Chapter

Motivations and Methods

Eser Kandogan, Paul P. Maglio, Eben M. Haber and John Bailey

in Taming Information Technology

Published in print August 2012 | ISBN: 9780195374124
Published online January 2013 | e-ISBN: 9780199979134 | DOI: http://dx.doi.org/10.1093/acprof:oso/9780195374124.003.0001

Series: Human Technology Interaction Series

Motivations and Methods

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Information technology is pervasive but also practically invisible to the average person. Information technology work is so complex that even technical people often do not have the complete picture. Information technology work is done increasingly in the context of service delivery, and service providers are very focused on understanding and improving practices to improve service and reduce costs. To help improve information technology work, our goal was to develop a deep understanding of the practices of system administrators. Their tools, practices, processes, and organizations were studied using observational methods. Infrastructures, tended by experts, working together to tame the inherent complexity of modern information technology systems were observed. Real innovation was seen, as administrator-created tools, practices, and organizations effectively simplified work. And also observed was a kind of evolution, as innovations matured, were shared, and adapted across broader communities to create productive work systems.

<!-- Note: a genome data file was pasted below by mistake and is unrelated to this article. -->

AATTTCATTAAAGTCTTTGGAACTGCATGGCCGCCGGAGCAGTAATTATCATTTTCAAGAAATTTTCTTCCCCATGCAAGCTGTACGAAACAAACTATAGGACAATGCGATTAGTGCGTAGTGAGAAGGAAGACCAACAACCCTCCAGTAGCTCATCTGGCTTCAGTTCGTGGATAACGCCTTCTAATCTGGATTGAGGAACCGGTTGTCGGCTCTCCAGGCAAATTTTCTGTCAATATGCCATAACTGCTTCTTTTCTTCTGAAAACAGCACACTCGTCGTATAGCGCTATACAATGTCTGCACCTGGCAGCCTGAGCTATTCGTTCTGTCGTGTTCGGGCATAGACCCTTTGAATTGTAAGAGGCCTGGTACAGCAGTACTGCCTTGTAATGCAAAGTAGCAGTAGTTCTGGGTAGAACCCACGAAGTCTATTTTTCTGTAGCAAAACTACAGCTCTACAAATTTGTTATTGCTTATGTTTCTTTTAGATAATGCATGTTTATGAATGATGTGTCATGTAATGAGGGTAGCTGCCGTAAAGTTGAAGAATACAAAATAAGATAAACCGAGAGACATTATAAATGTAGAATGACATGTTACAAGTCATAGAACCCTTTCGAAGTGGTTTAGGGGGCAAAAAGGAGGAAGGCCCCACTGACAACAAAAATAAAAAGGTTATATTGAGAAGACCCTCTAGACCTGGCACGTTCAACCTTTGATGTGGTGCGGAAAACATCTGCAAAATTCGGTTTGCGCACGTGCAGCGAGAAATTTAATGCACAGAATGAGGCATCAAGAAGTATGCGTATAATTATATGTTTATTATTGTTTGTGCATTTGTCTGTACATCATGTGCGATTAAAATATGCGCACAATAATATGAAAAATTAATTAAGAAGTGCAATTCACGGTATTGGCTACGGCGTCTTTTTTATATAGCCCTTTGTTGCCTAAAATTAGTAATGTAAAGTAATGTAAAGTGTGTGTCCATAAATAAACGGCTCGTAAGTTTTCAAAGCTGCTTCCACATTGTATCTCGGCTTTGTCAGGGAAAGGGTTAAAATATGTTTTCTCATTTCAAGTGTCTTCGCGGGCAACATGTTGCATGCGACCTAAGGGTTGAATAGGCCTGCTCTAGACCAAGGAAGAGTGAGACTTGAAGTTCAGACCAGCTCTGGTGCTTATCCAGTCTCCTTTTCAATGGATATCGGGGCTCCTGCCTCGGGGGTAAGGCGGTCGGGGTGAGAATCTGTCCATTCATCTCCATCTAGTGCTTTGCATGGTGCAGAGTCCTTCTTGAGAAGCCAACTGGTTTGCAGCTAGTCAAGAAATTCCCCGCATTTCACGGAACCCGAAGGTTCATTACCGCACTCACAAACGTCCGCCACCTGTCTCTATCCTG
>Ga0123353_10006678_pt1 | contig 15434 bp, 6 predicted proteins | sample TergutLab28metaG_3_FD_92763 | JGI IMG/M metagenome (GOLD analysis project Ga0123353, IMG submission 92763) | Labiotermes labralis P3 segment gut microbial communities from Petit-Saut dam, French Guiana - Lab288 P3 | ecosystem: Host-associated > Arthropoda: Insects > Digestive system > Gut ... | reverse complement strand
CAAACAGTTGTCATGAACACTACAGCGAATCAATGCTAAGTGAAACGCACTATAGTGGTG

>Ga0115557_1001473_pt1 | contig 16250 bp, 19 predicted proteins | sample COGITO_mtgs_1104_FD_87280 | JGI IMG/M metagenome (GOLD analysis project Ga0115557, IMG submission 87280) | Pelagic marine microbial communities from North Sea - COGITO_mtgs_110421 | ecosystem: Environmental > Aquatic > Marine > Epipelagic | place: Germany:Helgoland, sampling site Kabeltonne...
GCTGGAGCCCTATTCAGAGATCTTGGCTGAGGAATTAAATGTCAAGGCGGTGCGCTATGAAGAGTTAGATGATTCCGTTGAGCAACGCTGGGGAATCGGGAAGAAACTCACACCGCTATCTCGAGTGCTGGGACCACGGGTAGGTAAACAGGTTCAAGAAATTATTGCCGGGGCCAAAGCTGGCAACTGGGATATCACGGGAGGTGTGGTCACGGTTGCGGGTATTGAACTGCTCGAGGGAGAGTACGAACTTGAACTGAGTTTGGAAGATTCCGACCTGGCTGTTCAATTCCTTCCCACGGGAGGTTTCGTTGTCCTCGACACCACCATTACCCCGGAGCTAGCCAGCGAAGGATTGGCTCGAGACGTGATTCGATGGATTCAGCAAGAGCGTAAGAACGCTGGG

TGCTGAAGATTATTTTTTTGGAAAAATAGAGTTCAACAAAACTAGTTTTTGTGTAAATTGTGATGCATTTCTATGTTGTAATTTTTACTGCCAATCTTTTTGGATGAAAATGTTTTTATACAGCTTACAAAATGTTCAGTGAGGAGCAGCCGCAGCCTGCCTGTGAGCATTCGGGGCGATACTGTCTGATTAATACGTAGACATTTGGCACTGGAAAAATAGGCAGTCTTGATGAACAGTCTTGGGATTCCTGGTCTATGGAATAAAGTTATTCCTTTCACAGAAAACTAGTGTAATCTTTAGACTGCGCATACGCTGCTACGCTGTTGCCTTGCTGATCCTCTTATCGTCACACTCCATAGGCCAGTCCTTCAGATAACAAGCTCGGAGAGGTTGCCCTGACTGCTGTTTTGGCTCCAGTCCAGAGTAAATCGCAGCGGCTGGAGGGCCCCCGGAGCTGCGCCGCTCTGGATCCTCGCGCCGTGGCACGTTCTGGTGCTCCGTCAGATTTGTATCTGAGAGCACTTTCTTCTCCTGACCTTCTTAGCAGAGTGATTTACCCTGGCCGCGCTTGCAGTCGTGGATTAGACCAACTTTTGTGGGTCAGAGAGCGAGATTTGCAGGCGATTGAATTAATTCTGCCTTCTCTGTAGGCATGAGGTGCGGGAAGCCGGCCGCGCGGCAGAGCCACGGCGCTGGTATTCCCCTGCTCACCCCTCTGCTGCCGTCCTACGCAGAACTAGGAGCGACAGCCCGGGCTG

Keywords: system administrator; information technology; service delivery; it service provider; work practices; observational methods

Chapter.  6542 words. 

Subjects: Engineering (General)

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